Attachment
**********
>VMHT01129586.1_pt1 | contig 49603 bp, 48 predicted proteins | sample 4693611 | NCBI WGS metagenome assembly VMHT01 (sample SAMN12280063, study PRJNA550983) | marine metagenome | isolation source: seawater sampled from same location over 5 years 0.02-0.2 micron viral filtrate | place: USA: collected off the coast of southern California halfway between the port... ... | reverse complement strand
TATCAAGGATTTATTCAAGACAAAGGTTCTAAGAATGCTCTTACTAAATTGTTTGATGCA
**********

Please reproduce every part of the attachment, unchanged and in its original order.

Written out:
>VMHT01129586.1_pt1 | contig 49603 bp, 48 predicted proteins | sample 4693611 | NCBI WGS metagenome assembly VMHT01 (sample SAMN12280063, study PRJNA550983) | marine metagenome | isolation source: seawater sampled from same location over 5 years 0.02-0.2 micron viral filtrate | place: USA: collected off the coast of southern California halfway between the port... ... | reverse complement strand
TATCAAGGATTTATTCAAGACAAAGGTTCTAAGAATGCTCTTACTAAATTGTTTGATGCA